This book explores the social history of colonial Bombay in the late Victorian and Edwardian eras, a pivotal time in its emergence as a modern metropolis. Drawing together strands that hitherto have been treated in a piecemeal fashion and based on a variety of archival sources, the book offers a systematic analytical account of historical change in a premier colonial city. In particular, it considers the ways in which the turbulent changes unleashed by European modernity were negotiated, appropriated or resisted by the colonised in one of the major cities of the Indian Ocean region. A series of crises in the 1890s triggered far-reaching changes in the relationship between state and society in Bombay. The city’s colonial rulers responded to the upheavals of this decade by adopting a more interventionist approach to urban governance. The book shows how these new strategies and mechanisms of rule ensnared colonial authorities in contradictions that they were unable to resolve easily and rendered their relationship with local society increasingly fractious. The study also explores important developments within an emergent Indian civil society. It charts the density and diversity of the city’s expanding associational culture and shows how educated Indians embraced a new ethic of ’social service’ that sought to ’improve’ and ’uplift’ the urban poor. In conclusion, the book reflects on the historical legacy of these developments for urban society and politics in postcolonial Bombay. This wide-ranging work will be essential reading for specialists in British imperial history, postcolonial studies and urban social history. It will also be of interest to all those concerned with the comparative history of governance and public culture in the modern city.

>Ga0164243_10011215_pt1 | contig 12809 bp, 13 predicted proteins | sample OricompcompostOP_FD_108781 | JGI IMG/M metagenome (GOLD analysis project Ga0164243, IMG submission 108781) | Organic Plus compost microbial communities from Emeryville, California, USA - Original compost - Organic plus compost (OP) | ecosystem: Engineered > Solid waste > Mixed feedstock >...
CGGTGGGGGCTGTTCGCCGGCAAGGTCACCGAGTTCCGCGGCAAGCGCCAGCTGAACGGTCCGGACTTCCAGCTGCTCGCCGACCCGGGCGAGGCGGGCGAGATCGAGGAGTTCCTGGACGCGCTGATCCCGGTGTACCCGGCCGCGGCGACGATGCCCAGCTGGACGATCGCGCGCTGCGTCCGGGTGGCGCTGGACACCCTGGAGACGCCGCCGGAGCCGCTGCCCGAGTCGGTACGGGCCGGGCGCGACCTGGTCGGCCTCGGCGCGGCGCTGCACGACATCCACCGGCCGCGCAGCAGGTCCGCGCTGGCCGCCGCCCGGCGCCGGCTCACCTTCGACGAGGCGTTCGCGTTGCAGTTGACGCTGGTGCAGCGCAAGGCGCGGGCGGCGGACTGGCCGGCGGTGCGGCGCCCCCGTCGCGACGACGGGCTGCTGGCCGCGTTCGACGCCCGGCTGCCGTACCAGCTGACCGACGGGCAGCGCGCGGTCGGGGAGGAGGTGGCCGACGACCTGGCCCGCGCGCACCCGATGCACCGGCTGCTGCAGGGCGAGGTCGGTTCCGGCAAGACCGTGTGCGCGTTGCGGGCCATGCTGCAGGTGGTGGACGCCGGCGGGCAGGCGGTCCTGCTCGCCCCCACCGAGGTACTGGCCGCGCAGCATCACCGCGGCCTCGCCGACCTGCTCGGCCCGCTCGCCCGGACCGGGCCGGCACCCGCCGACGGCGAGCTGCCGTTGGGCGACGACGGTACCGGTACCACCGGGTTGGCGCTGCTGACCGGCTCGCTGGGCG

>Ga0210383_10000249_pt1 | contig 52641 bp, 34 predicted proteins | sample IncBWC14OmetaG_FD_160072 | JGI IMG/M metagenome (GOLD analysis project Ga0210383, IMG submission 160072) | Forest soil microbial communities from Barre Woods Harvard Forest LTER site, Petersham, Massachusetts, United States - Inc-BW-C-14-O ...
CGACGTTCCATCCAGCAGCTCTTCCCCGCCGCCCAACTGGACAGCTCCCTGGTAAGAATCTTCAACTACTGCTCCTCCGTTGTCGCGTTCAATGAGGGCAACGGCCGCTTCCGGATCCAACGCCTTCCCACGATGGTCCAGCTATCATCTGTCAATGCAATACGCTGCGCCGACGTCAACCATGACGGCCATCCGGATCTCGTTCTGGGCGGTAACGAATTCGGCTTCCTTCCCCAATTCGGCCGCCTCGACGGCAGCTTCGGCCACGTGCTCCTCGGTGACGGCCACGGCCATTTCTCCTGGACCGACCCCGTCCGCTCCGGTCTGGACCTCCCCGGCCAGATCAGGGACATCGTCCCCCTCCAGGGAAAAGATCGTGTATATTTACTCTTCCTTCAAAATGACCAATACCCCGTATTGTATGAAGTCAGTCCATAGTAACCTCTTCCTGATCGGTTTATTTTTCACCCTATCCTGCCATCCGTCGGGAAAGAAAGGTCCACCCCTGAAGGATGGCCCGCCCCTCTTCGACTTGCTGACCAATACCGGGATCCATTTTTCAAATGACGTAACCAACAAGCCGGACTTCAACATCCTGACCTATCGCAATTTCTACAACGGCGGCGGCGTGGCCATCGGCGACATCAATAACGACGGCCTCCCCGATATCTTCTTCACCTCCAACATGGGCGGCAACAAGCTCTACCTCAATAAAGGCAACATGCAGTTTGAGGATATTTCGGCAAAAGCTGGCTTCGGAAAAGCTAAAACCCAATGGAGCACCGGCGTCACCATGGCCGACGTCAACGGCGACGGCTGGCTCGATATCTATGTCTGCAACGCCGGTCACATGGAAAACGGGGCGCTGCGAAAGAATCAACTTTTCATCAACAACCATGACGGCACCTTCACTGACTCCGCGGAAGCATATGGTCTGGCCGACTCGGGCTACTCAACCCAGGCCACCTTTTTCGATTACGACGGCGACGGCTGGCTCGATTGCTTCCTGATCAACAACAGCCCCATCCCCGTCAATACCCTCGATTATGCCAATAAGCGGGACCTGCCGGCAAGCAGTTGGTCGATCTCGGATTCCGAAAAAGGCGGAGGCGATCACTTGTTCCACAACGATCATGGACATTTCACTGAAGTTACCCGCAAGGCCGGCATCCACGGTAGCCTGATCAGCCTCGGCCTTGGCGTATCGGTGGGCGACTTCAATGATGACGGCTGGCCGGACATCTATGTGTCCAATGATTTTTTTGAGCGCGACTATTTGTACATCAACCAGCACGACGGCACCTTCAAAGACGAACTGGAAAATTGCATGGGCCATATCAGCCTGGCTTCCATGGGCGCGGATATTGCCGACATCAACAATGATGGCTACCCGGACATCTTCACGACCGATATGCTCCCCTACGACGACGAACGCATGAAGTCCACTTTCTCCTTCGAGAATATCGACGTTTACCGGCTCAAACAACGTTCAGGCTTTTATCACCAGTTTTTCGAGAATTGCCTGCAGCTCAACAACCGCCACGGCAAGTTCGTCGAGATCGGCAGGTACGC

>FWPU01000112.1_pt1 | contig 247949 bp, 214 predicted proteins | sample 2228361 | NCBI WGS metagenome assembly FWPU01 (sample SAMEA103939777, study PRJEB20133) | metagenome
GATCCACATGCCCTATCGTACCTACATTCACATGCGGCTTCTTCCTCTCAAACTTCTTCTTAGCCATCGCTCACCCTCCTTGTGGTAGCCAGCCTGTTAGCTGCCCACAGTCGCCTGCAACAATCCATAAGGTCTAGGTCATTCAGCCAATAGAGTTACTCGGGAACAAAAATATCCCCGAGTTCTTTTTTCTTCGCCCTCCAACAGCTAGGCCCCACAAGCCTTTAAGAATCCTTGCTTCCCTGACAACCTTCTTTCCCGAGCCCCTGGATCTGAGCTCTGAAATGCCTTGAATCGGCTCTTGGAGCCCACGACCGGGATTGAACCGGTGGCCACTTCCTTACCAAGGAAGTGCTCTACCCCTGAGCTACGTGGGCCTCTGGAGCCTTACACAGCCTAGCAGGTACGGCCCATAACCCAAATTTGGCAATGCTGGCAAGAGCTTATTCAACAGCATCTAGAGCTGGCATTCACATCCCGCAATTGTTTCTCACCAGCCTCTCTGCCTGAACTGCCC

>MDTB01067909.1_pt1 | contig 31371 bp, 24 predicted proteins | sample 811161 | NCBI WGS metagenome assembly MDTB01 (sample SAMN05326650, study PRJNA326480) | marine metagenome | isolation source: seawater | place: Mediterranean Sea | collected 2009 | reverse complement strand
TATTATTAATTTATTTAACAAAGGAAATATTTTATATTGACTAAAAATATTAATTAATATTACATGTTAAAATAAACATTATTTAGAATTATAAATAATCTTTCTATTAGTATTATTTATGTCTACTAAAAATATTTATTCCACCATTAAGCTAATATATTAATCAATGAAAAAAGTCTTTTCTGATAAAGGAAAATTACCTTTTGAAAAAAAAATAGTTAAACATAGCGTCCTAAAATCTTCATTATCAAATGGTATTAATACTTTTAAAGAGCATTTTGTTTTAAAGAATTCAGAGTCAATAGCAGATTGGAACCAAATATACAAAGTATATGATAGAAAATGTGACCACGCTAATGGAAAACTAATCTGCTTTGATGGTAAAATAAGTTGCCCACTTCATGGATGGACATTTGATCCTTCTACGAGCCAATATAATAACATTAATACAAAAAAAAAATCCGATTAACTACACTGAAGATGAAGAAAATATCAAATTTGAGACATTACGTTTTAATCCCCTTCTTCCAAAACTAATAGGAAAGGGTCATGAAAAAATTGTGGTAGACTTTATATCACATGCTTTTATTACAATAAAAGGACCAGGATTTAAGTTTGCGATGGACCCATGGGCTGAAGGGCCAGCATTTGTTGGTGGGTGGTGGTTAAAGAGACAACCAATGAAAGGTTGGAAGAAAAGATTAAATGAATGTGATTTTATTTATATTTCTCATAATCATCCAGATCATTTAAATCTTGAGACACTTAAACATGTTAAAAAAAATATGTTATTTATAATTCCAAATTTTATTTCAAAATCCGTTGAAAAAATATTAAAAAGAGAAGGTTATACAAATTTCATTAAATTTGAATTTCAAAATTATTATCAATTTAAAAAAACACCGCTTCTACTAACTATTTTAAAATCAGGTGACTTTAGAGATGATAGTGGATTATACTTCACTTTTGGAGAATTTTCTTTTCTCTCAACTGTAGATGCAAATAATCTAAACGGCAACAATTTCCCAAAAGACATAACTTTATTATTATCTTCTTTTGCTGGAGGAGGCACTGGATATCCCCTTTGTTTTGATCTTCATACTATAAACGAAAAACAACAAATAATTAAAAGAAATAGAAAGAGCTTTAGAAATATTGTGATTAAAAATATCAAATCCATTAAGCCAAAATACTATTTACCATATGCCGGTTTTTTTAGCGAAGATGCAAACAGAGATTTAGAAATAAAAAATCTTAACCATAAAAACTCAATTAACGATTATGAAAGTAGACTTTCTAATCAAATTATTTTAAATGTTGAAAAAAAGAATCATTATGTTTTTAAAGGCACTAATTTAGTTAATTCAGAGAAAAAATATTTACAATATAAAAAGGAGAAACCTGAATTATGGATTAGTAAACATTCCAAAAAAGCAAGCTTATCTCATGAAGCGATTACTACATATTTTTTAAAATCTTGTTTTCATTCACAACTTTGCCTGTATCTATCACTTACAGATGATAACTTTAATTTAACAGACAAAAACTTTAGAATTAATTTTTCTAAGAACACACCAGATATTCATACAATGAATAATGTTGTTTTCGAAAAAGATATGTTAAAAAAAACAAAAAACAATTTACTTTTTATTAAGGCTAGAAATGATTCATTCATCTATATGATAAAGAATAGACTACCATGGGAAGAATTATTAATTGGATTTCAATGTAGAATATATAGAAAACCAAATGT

Table of Contents
Contents: Introduction; The rise of Bombay; 'A disease of locality': plague and the crisis of 'sanitary order'; Reordering the city: the Bombay improvement trust; 'The ultimate masters of the city': policing public order; Forging civil society; 'Social service', civic activism and the urban poor; Conclusion; Bibliography; Index.
Prashant Kidambi is Lecturer in Colonial Urban History in The School of Historical Studies, University of Leicester, UK.
’... a major, potentially ground-breaking, contribution to historical scholarship on Bombay, and more generally on India's urban modernity.’ Urban History ’Kidambi’s excellent study of the emergence of the metropolis of Bombay comes to us at a crucial moment in the city’s history.’ Economic History Review ’Using an enormous amount and variety of primary and secondary sources, Kidambi analyses important changes in the relationship between society and local government. ...Kidambi’s book is an excellent study. ...Any student of Indian urban history should read it...’ International Institute for Asian Studies Newsletter